11. Hi, I’m Pablo. 26 years old. For the past 1 year, I’ve been having haemorrhoids flare-ups each time I use the John. I’ve read a bit about it online, and find your article extremely helpful (bookmarked it already btw). Personally, I’ve cut out all sugar and sugary foods from my diet, and I’ve found out this has totally stopped the blood, though the pain is still there. What exercises do you recommend, and what is the best thing to do during flare-ups (as I get them everyday)?

    • Hi, Pablo. I would advise you to first go to your doctor and see what degree your hemorrhoids are. When I had my first flare-up, I went to the doctor and found out my hemorrhoids were first and second degree. It took me about a month or so to get better. I took warm sitz baths twice or even three times a day, then gently applied petroleum jelly to help reduce pain and ease things when I went to the bathroom. It really helped me. As for the exercise, I noticed that lifting in particular was very bad for me because the pressure it put on my lower abdominal area worsened my flare-up. So I just walked, more and more every day. When I had to work, I would get up from my chair and walked around for 10 minutes every 40 minutes. I placed a soft pillow on my chair for less discomfort. Moreover, I massaged my bottom area every evening and sometimes even afternoon for 20 minutes or so and it really helped. I kept up these habits until the pain and itching disappeared. As for the bleeding, it only stopped after I managed to relieve my constipation. I ate mostly home-cooked meals, plenty of vegetables, especially leafy ones, moderate amount of whole grains, fruits and plenty of water and herbal teas. Wishing you lots of health!

  12. Hey my name mdk. I have been suffering from hemorrhoids for the past month. I went to the doctor and they didn’t tell me anything. I excersise every day. How can I have hemorrhoids.

    • Hi, Mdk. Did the doctor at least tell you that you have hemorrhoids? My suggestion is to go to another doctor and have him or her tell you what degree your hemorrhoids are. First and second degree hemorrhoids are easier to manage than third and fourth degree hemorrhoids. This being said, what kind of exercise do you do? Because heavy lifting can put too much pressure on the abdominal area and make hemorrhoids worse. In my experience, the best exercise for hemorrhoids is walking. It works your muscles, encourages good blood circulation and overall good health. Massages also help a lot. A 20 minute massage of your bottom area can help reduce discomfort greatly. Hemorrhoids are something we can all develop at virtually any age. Constipation, straining when going to the bathroom, not drinking enough water, eating too much meat and dairy products (which tend to lengthen transit time and constipate), a genetic predisposition, lifting weights or any heavy object constantly, even a lack of certain vitamins and minerals that help keep blood vessels healthy and not bleed can cause hemorrhoids. But with the right diet and overall good care, they can be manageable. Again, it might be best to go to another doctor and have him or her investigate the degree of your hemorrhoids, work on eating so you have soft, easy stools, spend less time sitting down and avoid lifting anything heavy. Wishing you lots of health.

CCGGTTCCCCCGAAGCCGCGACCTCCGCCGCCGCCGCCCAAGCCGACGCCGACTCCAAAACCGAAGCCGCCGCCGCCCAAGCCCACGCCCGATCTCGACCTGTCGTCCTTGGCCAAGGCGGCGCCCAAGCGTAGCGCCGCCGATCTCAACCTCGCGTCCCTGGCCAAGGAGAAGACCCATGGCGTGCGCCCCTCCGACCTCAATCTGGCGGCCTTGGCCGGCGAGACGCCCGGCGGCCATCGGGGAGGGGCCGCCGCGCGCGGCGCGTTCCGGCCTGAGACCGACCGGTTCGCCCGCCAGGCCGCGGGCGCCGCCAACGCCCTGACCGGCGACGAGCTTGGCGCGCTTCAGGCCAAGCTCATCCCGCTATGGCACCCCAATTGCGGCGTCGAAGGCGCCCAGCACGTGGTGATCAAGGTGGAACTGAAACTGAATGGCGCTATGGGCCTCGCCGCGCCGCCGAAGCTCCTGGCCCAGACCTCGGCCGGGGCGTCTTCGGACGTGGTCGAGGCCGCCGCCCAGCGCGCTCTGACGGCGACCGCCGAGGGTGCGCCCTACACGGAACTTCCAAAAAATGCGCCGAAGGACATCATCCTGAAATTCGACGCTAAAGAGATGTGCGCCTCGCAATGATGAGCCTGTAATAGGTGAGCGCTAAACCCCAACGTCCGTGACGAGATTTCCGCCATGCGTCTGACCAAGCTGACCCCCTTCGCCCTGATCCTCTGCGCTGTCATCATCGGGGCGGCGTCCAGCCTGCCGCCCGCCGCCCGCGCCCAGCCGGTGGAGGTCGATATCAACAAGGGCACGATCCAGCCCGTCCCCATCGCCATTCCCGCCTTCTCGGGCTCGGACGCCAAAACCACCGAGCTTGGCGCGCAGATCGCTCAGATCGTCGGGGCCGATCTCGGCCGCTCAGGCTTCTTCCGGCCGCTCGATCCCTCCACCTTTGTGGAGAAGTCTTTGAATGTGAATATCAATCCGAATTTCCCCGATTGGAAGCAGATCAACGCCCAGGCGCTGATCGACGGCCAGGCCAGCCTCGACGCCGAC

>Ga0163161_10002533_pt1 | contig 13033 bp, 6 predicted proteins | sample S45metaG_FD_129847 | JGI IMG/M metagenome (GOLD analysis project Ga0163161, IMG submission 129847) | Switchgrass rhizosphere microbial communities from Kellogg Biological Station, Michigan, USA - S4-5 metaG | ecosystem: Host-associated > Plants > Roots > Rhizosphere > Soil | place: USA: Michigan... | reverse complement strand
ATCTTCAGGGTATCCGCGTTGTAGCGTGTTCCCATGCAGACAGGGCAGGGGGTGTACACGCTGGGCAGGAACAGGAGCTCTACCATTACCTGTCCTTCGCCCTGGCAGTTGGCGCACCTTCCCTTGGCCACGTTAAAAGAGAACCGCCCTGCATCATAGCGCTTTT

13. Sprinkle some baking soda on a folded paper towel with olive oil on it and get ready for action. The roids will breakup quickly, make sure you have plenty of toilet paper between your bum and your underwear.

  14. Hi, I’m Eric, 25 years old. I’m a soccer player and I keep bleeding everytime I visit the bathroom which has made me loose a lot of stamina in playing my game. Please, what should I do to get my stamina back to play soccer?